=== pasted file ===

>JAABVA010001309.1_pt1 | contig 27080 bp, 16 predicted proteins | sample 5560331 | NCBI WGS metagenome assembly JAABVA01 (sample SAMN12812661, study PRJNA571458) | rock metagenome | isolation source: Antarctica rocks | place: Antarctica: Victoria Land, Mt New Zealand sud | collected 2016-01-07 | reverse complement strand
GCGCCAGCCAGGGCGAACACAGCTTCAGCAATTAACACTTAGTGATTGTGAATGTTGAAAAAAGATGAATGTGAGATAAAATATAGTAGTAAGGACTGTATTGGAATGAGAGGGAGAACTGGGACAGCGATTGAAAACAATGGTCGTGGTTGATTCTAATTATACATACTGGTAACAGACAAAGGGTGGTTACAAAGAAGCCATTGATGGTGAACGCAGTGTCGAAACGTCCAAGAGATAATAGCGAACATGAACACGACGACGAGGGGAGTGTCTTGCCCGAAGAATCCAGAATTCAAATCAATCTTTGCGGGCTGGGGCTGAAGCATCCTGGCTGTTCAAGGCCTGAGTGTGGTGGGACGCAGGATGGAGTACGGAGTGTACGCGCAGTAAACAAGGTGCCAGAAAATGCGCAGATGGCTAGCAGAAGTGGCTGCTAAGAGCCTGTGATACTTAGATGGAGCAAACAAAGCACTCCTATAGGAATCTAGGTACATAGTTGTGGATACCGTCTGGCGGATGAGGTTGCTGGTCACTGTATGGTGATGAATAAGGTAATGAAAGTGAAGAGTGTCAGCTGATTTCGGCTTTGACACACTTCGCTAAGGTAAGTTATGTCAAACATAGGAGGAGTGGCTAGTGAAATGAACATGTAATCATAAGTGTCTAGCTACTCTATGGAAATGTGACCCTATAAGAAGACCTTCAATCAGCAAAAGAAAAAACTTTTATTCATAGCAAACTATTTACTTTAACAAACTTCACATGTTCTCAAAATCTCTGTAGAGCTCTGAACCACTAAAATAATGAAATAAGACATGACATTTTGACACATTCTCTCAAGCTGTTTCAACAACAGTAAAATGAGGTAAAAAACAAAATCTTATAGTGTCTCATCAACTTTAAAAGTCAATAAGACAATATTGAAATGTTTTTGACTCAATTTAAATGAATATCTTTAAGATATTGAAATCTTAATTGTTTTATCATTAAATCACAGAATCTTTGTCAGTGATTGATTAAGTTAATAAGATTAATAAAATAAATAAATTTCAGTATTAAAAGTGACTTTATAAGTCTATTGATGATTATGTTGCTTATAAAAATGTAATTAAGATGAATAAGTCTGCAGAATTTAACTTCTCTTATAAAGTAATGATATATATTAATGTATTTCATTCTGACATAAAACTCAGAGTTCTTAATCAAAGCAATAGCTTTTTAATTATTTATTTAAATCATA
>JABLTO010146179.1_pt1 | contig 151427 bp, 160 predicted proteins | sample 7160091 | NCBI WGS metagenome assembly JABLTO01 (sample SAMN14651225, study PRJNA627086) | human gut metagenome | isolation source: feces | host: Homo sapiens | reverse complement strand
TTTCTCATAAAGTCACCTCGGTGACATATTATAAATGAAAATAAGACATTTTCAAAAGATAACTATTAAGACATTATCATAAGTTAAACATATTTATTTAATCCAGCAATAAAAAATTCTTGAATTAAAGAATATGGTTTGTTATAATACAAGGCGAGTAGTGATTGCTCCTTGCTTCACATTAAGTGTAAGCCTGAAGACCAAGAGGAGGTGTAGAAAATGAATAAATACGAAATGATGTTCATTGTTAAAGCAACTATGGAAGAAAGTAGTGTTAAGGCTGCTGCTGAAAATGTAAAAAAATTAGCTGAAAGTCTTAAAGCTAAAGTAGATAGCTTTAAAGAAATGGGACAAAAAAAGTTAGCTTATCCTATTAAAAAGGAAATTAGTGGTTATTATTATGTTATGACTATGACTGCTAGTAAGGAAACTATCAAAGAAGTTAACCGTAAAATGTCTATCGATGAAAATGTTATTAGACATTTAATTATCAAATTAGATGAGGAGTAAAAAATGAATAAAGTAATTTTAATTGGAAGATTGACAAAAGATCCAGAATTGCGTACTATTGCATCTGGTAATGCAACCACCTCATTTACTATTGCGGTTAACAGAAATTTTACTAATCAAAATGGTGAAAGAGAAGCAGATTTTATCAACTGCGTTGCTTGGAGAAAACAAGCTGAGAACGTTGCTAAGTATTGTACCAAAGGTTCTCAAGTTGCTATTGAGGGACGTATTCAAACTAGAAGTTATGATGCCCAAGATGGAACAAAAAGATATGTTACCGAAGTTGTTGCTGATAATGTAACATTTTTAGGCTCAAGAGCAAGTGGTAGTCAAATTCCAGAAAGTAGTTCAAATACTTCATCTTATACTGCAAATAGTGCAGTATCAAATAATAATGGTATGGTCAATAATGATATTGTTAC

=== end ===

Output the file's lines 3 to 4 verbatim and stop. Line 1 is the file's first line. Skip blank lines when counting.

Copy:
>JABLTO010146179.1_pt1 | contig 151427 bp, 160 predicted proteins | sample 7160091 | NCBI WGS metagenome assembly JABLTO01 (sample SAMN14651225, study PRJNA627086) | human gut metagenome | isolation source: feces | host: Homo sapiens | reverse complement strand
TTTCTCATAAAGTCACCTCGGTGACATATTATAAATGAAAATAAGACATTTTCAAAAGATAACTATTAAGACATTATCATAAGTTAAACATATTTATTTAATCCAGCAATAAAAAATTCTTGAATTAAAGAATATGGTTTGTTATAATACAAGGCGAGTAGTGATTGCTCCTTGCTTCACATTAAGTGTAAGCCTGAAGACCAAGAGGAGGTGTAGAAAATGAATAAATACGAAATGATGTTCATTGTTAAAGCAACTATGGAAGAAAGTAGTGTTAAGGCTGCTGCTGAAAATGTAAAAAAATTAGCTGAAAGTCTTAAAGCTAAAGTAGATAGCTTTAAAGAAATGGGACAAAAAAAGTTAGCTTATCCTATTAAAAAGGAAATTAGTGGTTATTATTATGTTATGACTATGACTGCTAGTAAGGAAACTATCAAAGAAGTTAACCGTAAAATGTCTATCGATGAAAATGTTATTAGACATTTAATTATCAAATTAGATGAGGAGTAAAAAATGAATAAAGTAATTTTAATTGGAAGATTGACAAAAGATCCAGAATTGCGTACTATTGCATCTGGTAATGCAACCACCTCATTTACTATTGCGGTTAACAGAAATTTTACTAATCAAAATGGTGAAAGAGAAGCAGATTTTATCAACTGCGTTGCTTGGAGAAAACAAGCTGAGAACGTTGCTAAGTATTGTACCAAAGGTTCTCAAGTTGCTATTGAGGGACGTATTCAAACTAGAAGTTATGATGCCCAAGATGGAACAAAAAGATATGTTACCGAAGTTGTTGCTGATAATGTAACATTTTTAGGCTCAAGAGCAAGTGGTAGTCAAATTCCAGAAAGTAGTTCAAATACTTCATCTTATACTGCAAATAGTGCAGTATCAAATAATAATGGTATGGTCAATAATGATATTGTTAC